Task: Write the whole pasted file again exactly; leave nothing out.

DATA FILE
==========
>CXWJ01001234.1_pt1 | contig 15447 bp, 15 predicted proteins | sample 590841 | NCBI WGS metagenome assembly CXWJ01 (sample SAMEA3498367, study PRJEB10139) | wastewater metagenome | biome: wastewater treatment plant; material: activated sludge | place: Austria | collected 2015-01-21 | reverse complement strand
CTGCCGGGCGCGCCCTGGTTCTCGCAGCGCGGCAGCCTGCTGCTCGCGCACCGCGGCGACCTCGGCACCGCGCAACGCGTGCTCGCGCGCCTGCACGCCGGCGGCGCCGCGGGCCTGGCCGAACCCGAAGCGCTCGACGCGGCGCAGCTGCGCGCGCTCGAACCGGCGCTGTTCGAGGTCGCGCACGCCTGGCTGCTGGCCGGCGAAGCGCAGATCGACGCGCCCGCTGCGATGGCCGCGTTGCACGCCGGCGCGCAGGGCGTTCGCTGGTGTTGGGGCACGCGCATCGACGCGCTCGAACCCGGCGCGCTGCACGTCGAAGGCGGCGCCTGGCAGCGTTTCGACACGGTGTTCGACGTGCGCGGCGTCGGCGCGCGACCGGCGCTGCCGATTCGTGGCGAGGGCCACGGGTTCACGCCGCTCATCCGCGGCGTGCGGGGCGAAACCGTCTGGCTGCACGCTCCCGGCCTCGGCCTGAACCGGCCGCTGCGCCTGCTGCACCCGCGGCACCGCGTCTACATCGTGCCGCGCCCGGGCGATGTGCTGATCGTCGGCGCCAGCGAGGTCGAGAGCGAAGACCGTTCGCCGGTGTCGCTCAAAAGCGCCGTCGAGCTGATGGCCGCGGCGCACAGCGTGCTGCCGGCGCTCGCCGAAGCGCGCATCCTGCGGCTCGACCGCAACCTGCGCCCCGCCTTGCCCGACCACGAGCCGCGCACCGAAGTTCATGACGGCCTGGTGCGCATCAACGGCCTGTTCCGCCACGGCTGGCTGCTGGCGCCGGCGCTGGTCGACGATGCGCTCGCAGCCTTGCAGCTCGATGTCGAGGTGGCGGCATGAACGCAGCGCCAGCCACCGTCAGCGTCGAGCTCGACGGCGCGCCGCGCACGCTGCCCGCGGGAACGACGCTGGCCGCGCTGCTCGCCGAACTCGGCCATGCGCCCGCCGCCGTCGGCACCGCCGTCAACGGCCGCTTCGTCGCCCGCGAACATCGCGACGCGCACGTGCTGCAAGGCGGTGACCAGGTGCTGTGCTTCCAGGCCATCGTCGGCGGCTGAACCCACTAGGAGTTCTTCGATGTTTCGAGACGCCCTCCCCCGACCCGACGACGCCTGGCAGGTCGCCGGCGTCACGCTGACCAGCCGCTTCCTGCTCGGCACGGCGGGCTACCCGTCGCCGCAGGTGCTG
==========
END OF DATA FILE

>CXWJ01001234.1_pt1 | contig 15447 bp, 15 predicted proteins | sample 590841 | NCBI WGS metagenome assembly CXWJ01 (sample SAMEA3498367, study PRJEB10139) | wastewater metagenome | biome: wastewater treatment plant; material: activated sludge | place: Austria | collected 2015-01-21 | reverse complement strand
CTGCCGGGCGCGCCCTGGTTCTCGCAGCGCGGCAGCCTGCTGCTCGCGCACCGCGGCGACCTCGGCACCGCGCAACGCGTGCTCGCGCGCCTGCACGCCGGCGGCGCCGCGGGCCTGGCCGAACCCGAAGCGCTCGACGCGGCGCAGCTGCGCGCGCTCGAACCGGCGCTGTTCGAGGTCGCGCACGCCTGGCTGCTGGCCGGCGAAGCGCAGATCGACGCGCCCGCTGCGATGGCCGCGTTGCACGCCGGCGCGCAGGGCGTTCGCTGGTGTTGGGGCACGCGCATCGACGCGCTCGAACCCGGCGCGCTGCACGTCGAAGGCGGCGCCTGGCAGCGTTTCGACACGGTGTTCGACGTGCGCGGCGTCGGCGCGCGACCGGCGCTGCCGATTCGTGGCGAGGGCCACGGGTTCACGCCGCTCATCCGCGGCGTGCGGGGCGAAACCGTCTGGCTGCACGCTCCCGGCCTCGGCCTGAACCGGCCGCTGCGCCTGCTGCACCCGCGGCACCGCGTCTACATCGTGCCGCGCCCGGGCGATGTGCTGATCGTCGGCGCCAGCGAGGTCGAGAGCGAAGACCGTTCGCCGGTGTCGCTCAAAAGCGCCGTCGAGCTGATGGCCGCGGCGCACAGCGTGCTGCCGGCGCTCGCCGAAGCGCGCATCCTGCGGCTCGACCGCAACCTGCGCCCCGCCTTGCCCGACCACGAGCCGCGCACCGAAGTTCATGACGGCCTGGTGCGCATCAACGGCCTGTTCCGCCACGGCTGGCTGCTGGCGCCGGCGCTGGTCGACGATGCGCTCGCAGCCTTGCAGCTCGATGTCGAGGTGGCGGCATGAACGCAGCGCCAGCCACCGTCAGCGTCGAGCTCGACGGCGCGCCGCGCACGCTGCCCGCGGGAACGACGCTGGCCGCGCTGCTCGCCGAACTCGGCCATGCGCCCGCCGCCGTCGGCACCGCCGTCAACGGCCGCTTCGTCGCCCGCGAACATCGCGACGCGCACGTGCTGCAAGGCGGTGACCAGGTGCTGTGCTTCCAGGCCATCGTCGGCGGCTGAACCCACTAGGAGTTCTTCGATGTTTCGAGACGCCCTCCCCCGACCCGACGACGCCTGGCAGGTCGCCGGCGTCACGCTGACCAGCCGCTTCCTGCTCGGCACGGCGGGCTACCCGTCGCCGCAGGTGCTG